That’s why I love the women in my books! They are inspired by people I know. In Restored Grace, Book Two of the Bay Town Series, Carol Scape becomes an inspiration to Bay Town, but she didn’t start that way. In Book One, Shattered Guilt, I introduce her as a minor character. Although her loud personality is not so minor, my critique group loved her so much that I authored Book Two all about her. She’s a worldly woman, who’s lived a wild life, but now lives for God, by serving others.

When I write my characters, I almost always have someone in mind. A friend, a family member, an acquaintance. I start with that person’s character traits, but eventually, they take on their own unique personality. Carol, for instance, was someone I saw at Los Angeles International Airport while I was saying a teary goodbye to my son and his family as they left for the mission field in Japan.

I couldn’t help but notice an attractive older woman. A hippie type. I loved her long flowing red hair and brightly patterned swirling skirt. But what caught my eye was a colorfully, wild, tooled pair of cowboy boots. They were strapped to her suitcase, but she wore an orthopedic boot on one foot and a Birkenstock sandal on the other. My imagination went wild! And I wasn’t even a writer then. That was ten years ago, and now Carol Scape is born. The heroine of Restored Grace.

Her personality flowed from the woman’s appearance at the airport, but it developed from the women I’d known. Hurting women whose flaws led them to make poor decisions contrasted with the strength of women in similar situations who put their trust in Christ. Carol is both. Broken, transformed, and redeemed through the blood of Christ.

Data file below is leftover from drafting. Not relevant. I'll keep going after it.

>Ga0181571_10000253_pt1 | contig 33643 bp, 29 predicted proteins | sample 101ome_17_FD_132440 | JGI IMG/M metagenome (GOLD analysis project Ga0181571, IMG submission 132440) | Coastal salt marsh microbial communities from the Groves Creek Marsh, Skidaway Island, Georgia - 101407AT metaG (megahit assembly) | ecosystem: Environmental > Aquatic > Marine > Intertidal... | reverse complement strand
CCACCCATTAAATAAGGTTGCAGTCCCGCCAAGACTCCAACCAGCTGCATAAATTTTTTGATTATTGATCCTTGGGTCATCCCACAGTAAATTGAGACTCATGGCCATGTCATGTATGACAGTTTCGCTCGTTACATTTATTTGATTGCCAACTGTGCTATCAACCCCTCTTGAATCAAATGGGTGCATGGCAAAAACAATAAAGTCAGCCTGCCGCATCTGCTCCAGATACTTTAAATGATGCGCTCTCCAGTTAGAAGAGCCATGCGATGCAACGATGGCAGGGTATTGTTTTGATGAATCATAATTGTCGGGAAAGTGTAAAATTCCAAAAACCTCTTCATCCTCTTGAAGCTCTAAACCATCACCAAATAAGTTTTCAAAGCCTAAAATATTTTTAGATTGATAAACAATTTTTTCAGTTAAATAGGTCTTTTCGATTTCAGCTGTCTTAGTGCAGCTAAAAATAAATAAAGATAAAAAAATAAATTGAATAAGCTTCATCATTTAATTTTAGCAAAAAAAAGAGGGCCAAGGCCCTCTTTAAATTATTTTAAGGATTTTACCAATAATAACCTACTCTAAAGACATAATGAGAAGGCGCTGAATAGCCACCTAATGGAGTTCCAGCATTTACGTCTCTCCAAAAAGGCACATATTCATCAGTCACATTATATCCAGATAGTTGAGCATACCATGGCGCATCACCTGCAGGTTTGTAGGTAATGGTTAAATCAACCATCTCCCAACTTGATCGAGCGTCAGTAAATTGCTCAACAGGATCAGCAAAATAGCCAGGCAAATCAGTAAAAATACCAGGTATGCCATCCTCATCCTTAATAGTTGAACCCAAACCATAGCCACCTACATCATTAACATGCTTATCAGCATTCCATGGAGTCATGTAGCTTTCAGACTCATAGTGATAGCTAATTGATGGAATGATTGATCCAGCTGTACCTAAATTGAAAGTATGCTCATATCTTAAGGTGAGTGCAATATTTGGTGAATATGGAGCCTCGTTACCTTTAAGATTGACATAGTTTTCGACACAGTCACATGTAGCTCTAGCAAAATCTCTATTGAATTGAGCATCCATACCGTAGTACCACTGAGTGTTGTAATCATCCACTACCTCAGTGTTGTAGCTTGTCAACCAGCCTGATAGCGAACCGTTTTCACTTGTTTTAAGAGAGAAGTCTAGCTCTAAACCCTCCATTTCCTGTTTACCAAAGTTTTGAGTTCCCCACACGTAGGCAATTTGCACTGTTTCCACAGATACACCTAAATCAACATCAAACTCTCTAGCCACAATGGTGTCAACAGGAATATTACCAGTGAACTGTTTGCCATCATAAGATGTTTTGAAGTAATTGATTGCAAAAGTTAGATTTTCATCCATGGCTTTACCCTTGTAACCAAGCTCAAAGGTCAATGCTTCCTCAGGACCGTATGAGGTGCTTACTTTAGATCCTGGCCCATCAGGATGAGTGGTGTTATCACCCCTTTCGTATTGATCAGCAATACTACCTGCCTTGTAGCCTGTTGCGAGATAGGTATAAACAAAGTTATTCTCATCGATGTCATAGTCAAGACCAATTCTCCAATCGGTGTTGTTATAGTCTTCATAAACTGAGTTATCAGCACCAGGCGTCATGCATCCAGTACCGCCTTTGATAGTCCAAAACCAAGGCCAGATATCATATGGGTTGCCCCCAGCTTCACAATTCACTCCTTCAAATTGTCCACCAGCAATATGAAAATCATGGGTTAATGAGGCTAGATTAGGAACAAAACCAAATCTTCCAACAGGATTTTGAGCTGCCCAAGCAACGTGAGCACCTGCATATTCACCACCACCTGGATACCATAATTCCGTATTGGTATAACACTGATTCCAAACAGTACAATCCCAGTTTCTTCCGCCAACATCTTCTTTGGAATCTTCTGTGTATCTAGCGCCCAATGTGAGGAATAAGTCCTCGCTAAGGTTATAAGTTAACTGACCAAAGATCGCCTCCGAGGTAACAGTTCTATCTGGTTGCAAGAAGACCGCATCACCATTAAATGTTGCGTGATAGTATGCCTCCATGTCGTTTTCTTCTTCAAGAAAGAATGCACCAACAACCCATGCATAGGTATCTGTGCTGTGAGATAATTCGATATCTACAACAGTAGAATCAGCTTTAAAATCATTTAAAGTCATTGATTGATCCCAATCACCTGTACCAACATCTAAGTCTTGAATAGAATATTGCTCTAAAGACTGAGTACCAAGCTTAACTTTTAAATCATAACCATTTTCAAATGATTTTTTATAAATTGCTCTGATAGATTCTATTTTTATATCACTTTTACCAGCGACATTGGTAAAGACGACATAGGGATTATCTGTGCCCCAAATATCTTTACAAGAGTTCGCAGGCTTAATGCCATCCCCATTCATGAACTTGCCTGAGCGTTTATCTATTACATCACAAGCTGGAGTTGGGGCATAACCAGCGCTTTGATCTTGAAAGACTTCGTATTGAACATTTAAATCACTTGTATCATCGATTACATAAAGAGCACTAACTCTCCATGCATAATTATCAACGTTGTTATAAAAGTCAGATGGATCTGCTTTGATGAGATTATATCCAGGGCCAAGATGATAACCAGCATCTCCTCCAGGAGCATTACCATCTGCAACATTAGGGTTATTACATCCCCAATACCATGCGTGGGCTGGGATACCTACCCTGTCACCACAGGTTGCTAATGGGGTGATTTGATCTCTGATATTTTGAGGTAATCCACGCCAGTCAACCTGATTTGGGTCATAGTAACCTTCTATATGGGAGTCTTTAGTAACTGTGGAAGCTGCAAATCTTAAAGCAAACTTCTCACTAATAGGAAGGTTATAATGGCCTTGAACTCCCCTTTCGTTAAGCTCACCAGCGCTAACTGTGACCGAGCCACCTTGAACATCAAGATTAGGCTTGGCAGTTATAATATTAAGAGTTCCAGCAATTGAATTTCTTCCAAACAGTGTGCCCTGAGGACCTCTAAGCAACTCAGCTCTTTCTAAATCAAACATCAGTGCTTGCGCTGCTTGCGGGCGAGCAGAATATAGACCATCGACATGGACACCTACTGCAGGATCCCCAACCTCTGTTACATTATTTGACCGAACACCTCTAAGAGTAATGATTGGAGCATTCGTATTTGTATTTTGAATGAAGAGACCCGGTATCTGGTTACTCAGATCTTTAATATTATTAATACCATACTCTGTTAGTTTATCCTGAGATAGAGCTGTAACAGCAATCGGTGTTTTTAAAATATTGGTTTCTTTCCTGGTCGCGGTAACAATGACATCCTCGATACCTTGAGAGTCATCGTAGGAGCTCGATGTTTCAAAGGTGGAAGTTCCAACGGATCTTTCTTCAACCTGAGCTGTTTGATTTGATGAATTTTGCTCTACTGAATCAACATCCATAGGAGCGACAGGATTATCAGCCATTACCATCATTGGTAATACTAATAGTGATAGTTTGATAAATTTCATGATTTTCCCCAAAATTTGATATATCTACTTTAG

Not all women have such drastic transformations, yet those with a gentle and quiet spirit and faithful lives have profoundly impacted my life. Those who you’ll never read about except if I blog about them in my devotions. In their own quiet, uneventful, lives, I have been inspired and encouraged.

My husband’s ninety-six-year-old aunt was one such woman. She passed just last month and was the last, except for his ninety-six-year-old mother of that generation. Aunt Rose was unique in many ways. She served in the military and was the only female at many of her Veteran Hospital events over the last couple of years! She was also one of the first computer techs in her city back in the sixties. But I came into the family and met her as the quiet, wise mother of my husband’s cousin. And later as the Great Aunt (to our children)  who hosted Easter egg hunts, was the president of the garden club, and took me on long walks imparting her wisdom about the wildly cultivated plants on her property.

With Easter consuming my thoughts and heart throughout the spring, I’ve never celebrated Women’s History Month, and yet now I’ll always think of Aunt Rose in the Spring. At Easter as well, primarily because of the fun Easter egg hunts she held. But along with her, I’ll  remember my mother,  and other deceased family members, and those still living — my sisters and friends. They may not wear swirling skirts or wild boots, and they may not be famous, but God has used them to help shape my life, and I’m the better for it. Whoever those historical women in your life are, celebrate them, and give glory to the Lord for blessing you. And most importantly celebrate Christ, giving thanks for His suffering, death, and resurrection. Happy Easter.